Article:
Scranton pins future on a make-over

April 06, 1992|By Dennis O'Brien | Dennis O'Brien,Staff Writer

SCRANTON, PA — SCRANTON, Pa. -- This city, known for its closed-up coal mines and for its junkyard along the interstate, hopes to become known for something else: Making itself over.

As city officials watched yesterday, five furniture stores were sent crashing to the ground in a three-second operation designed to change forever the way this city in northeastern Pennsylvania thinks about itself and does business.

The stores, ranging from three to nine stories high, were imploded by a Phoenix, Md., firm to make way for a $101 million shopping mall that is widely seen as a key to the survival of Scranton's ailing downtown.

"Everything went extremely well. It surpassed our expectations," said an exhausted Douglas Loizeaux, a partner in Controlled Demolition Inc., which set the 11 charges.

The implosion began with what sounded like cannon fire instantly toppling the brick and concrete structures. It then sent a huge, thick, gray cloud of debris wafting into an east wind on an otherwise crisp, clear morning.

Only two neighboring store windows were shattered by vibrations from the blast, Mr. Loizeaux said. The trickiest part of the operation was getting curiosity-seekers out of harm's way, a task that delayed the explosion for 30 minutes, he said.

The monthlong demolition project cost the developers about $1.1 million. About half that amount paid for the implosion, and the balance funded three weeks of conventional demolition work that cleared 21 smaller surrounding buildings from a four-block site, said Joseph Giantomaso, director of construction for Shopco, the New York-based company that is a partner in the mall development.

Mr. Giantomaso said the Mall at Steamtown, named for its proximity to a railroad museum being built nearby, will include 100 stores when it opens in the fall next year.

Its 682,000 square feet of shopping space will make it about three-quarters the size of Towson Town Center or White Marsh Mall.

The mall comes at a time when political and financial events seem to highlight the contrasting faces of Pennsylvania's fifth-largest city. Scranton's population of 81,805 is about half what it was in 1930 when the mines were operating. Its 3.4 percent tax on wages has sent many homeowners to the suburbs, and nearly 22 percent of the residents are 65 or older, making it one of the oldest population bases in the state.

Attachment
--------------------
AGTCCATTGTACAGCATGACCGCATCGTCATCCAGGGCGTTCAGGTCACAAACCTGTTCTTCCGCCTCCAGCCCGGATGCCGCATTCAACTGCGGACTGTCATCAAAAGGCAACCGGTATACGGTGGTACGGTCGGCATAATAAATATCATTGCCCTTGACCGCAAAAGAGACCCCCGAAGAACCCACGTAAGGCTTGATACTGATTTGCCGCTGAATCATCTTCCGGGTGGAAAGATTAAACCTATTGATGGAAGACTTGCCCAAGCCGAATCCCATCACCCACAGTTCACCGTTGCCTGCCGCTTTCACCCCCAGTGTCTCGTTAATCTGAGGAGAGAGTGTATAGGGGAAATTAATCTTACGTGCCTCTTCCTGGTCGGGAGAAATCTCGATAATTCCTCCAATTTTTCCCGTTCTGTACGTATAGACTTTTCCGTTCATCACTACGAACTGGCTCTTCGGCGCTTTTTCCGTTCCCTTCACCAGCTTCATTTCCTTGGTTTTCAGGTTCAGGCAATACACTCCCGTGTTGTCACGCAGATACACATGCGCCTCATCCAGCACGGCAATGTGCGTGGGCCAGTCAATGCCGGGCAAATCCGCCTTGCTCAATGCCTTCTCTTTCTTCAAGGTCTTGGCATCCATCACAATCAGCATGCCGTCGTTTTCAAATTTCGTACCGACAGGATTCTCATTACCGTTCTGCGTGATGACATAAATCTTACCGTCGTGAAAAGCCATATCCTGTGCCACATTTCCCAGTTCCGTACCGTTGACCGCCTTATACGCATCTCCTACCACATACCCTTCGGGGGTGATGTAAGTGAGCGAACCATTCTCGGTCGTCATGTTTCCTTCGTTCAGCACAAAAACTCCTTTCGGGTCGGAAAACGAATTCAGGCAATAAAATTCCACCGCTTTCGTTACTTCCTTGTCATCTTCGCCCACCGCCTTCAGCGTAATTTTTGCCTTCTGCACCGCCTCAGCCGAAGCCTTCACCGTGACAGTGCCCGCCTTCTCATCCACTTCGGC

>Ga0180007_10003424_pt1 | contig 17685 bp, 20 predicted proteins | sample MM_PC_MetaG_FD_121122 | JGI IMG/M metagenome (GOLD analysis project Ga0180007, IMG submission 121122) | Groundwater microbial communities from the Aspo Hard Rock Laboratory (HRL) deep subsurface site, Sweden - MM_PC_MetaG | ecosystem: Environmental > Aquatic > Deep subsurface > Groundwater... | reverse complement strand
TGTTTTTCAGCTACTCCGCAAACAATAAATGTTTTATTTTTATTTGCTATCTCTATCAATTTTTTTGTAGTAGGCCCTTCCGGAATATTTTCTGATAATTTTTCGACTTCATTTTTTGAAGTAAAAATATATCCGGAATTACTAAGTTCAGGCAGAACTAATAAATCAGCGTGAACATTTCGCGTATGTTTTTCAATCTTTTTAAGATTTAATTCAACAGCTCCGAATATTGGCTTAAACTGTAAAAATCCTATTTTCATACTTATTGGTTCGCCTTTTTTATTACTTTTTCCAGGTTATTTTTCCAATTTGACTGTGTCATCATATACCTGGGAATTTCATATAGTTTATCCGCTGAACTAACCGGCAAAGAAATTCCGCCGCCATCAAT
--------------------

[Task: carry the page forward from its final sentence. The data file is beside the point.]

The city has been running a deficit for three years, and the school board recently had to close one of the three high schools because the building is falling apart.

But Scranton also has become a hub of construction activity, with more than $200 million in projects going on downtown and more than $340 million citywide.

Under construction within a few blocks of the planned mall are a $23 million state veterans home, a $13.5 million library at the Jesuit-run University of Scranton and $65 million worth of work at the Steamtown National Historic Site.

The cost of the Steamtown historic site has sparked criticism on Capitol Hill of the museum and its chief sponsor, local Congressman Joseph M. McDade, as a classic case of pork barrel politics. But the project is seen here as a needed shot in the arm.

Scranton Mayor James P. Connors said the mall will bring 1,500 jobs to the city -- no small claim in a place where February's unemployment rate was 9.1 percent.

The mall, which has been planned for the past six years, generated considerable controversy.

Nancy Bisignany, president of the 250-member Architectural Heritage Association, said her group fought in court to save the facades of the buildings, which go back to the 1900s and are listed on the National Register of Historic Places.

City officials say the building fronts were too dilapidated. Besides, they say, without the mall, the only department store in town would have closed, leaving Scranton without a central shopping district.

"We're really at the edge of what separates success from failure," said Michael Washo, director of the city's Office of Economic and Community Development. "It's not as if there were a lot of options left here."

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